Glowing lights look very cool
Simple to set up
Bass is boomy and woofers are slightly tinny
We’ve reviewed a ton of headphones and Bluetooth speakers here at Sound Guys, but we like variety as much as the next bunch of people, so every once in a while we try to mix it up and review something different. Something like desktop speakers, for example.
If you’re the type of person who calls yourself an audiophile, you’re probably not buying computer speakers, but instead going for nearfield monitors. If you’re a gamer or just like to watch movies on your computer, though, a decent pair of desktop speakers might be just what you need. Do the GOgroove BassPULSE have what it takes?
What’s In The Box?
Opening up the box, the first thing you’ll see is the subwoofer / control unit, followed by the stereo speakers. Underneath you’ll also find a 3.5 mm audio cable and the manual and warranty information.
Build & Design
Assuming you’ve been blindfolded throughout the entire purchasing process, you might not be too impressed pulling these out of the box. The stereo speakers have a super-slim design that looks like glass but is actually clear plastic, but otherwise, nothing looks too impressive.
Turn them on, and it’s a whole different story. A set of LEDs at the base of each speaker shines light (green in our case, but blue and red are also available) up through the plastic, causing the speaker to glow softly. The subwoofer / base unit also has lights, though the chunky build makes it resemble a miniature gaming PC.
The woofer in the base unit makes it fairly weighty, but the stereo speakers are very light. They’re almost too light, actually — I found them moving around my desk by accident quite often during testing.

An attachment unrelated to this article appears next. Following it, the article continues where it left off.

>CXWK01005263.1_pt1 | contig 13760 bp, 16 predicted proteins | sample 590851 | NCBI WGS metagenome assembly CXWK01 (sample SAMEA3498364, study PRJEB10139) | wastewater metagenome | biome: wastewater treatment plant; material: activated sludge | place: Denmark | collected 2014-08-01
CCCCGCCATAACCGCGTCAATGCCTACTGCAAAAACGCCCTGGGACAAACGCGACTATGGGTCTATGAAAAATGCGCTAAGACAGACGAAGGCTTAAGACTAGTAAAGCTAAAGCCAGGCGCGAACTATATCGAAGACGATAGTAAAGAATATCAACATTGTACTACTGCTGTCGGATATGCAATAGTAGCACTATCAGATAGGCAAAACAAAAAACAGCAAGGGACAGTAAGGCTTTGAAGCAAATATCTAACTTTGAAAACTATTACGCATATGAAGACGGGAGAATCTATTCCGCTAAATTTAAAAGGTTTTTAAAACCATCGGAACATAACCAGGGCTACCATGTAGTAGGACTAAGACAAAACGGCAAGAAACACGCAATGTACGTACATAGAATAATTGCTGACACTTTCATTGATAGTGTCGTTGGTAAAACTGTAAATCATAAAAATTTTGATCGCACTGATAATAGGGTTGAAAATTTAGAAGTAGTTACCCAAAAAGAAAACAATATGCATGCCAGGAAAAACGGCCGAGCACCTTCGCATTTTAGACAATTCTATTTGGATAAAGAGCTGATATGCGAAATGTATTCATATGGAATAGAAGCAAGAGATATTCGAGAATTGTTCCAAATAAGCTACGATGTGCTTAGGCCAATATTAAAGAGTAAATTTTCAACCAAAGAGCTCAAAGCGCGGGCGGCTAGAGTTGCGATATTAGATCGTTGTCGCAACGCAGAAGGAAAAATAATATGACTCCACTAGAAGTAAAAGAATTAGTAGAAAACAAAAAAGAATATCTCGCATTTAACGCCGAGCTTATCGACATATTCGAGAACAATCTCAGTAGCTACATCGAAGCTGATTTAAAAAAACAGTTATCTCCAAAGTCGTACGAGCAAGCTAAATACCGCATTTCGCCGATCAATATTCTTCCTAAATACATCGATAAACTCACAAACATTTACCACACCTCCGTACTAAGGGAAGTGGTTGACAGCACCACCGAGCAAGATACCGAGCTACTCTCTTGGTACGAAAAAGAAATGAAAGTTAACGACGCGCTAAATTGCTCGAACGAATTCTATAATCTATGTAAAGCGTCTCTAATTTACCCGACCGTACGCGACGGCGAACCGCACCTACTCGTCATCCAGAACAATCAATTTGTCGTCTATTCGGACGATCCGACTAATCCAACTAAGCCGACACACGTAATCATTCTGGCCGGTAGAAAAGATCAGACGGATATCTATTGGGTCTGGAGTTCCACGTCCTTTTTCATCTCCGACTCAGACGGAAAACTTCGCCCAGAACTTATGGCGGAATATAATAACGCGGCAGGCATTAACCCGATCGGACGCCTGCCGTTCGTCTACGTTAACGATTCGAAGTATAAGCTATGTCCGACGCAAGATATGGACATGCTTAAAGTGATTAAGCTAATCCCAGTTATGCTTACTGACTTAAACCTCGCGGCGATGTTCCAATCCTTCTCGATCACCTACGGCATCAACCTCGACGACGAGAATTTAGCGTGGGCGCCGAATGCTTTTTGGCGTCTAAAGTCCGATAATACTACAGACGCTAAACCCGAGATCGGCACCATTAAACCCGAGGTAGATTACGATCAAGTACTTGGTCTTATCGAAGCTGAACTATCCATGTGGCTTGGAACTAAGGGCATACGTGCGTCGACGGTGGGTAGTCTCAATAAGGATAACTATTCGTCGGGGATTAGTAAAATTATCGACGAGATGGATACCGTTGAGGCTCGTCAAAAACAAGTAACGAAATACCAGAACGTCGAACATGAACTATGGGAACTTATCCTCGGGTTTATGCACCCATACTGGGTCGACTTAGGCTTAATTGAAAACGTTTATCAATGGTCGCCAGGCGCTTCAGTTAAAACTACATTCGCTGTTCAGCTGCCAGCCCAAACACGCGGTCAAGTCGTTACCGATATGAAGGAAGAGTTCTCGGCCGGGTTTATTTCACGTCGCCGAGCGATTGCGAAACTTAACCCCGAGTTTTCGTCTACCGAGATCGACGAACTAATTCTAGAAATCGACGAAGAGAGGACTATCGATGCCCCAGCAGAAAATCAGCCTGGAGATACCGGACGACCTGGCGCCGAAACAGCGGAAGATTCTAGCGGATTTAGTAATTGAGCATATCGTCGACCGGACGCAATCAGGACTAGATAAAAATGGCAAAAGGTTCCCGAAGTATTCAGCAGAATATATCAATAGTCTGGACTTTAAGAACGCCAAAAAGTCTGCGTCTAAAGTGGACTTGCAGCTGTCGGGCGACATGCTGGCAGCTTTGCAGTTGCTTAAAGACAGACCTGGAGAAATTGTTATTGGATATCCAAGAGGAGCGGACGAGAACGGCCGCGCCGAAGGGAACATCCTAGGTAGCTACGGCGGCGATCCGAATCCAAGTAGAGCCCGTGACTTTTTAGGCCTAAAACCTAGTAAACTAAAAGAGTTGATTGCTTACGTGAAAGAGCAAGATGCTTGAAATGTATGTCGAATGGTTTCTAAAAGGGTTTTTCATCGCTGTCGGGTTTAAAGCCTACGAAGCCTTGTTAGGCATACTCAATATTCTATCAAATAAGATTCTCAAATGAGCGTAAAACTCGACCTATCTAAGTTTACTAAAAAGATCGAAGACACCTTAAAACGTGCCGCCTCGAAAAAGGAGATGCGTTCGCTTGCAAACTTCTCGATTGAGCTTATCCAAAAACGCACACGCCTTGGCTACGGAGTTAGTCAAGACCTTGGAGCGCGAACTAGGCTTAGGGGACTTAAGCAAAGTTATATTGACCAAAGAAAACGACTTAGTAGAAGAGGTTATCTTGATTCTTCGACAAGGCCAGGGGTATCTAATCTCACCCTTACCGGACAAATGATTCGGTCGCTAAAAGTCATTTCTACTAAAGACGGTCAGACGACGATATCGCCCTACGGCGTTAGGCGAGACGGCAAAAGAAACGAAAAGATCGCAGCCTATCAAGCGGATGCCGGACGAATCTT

There are no fancy digital connections here, just a simple 3.5 mm cable to plug into your computer or other device. The GOgroove BassPULSE will work with aux jacks or headphone jacks, so take your pick. The included cable is removable / replaceable, which is nice.
Looking at the controls on the bass unit, you have a volume knob, a bass knob, and a button to turn the lights on and off. Turning the bass knob past 80 percent is supposed to cause the lights to pulse with the music you’re listening to, but on my review unit I was never able to get this to work.
The sound quality of these speakers will obviously be affected by the sound card in your computer or the amp in your device, but this should only slightly affect the final sound.
Because of the large subwoofer / base unit and the super-small stereo speakers, finding the right balance was tough, as adjusting the bass knob is similar to setting the subwoofer crossover on a home theater setup. Obviously, this is too small to be a true sub, and it ends up more boomy than actually bassy. To improve the bass, you can place this on the floor.
Depending on the music you’re listening to, these can sound somewhat boxy. The low mids are somewhat indistinct in this regard, thought the higher mids are much nicer.
The highs are nice and crisp, though there was a bit of an unwanted “sizzle” to the highs at times, especially when the volume was cranked. Treble can bit a bit tinny at times, but this isn’t always the case.
Considering the bass knob on the base unit, a treble knob to cut the high end would have been welcome, as at times I felt the mids were being overshadowed. This was listening to music, thought I should point out that movies and games sounded much better with these speakers than music did.
If volume is your main goal here — if you plan on using them on a laptop with quiet speakers for example — these should be loud enough for most people. At higher volumes they will distort a bit, however.
This is a fairly bare bones set of speakers, but as mentioned at the top of the reviews, if you just want some speakers for gaming or watching the occasional movie, that may be all that you need. Where these stand out is the sci-fi styling. If you’re placing these next to your brightly lit gaming PC, they might be worth a look.
Buy now from Amazon ($59)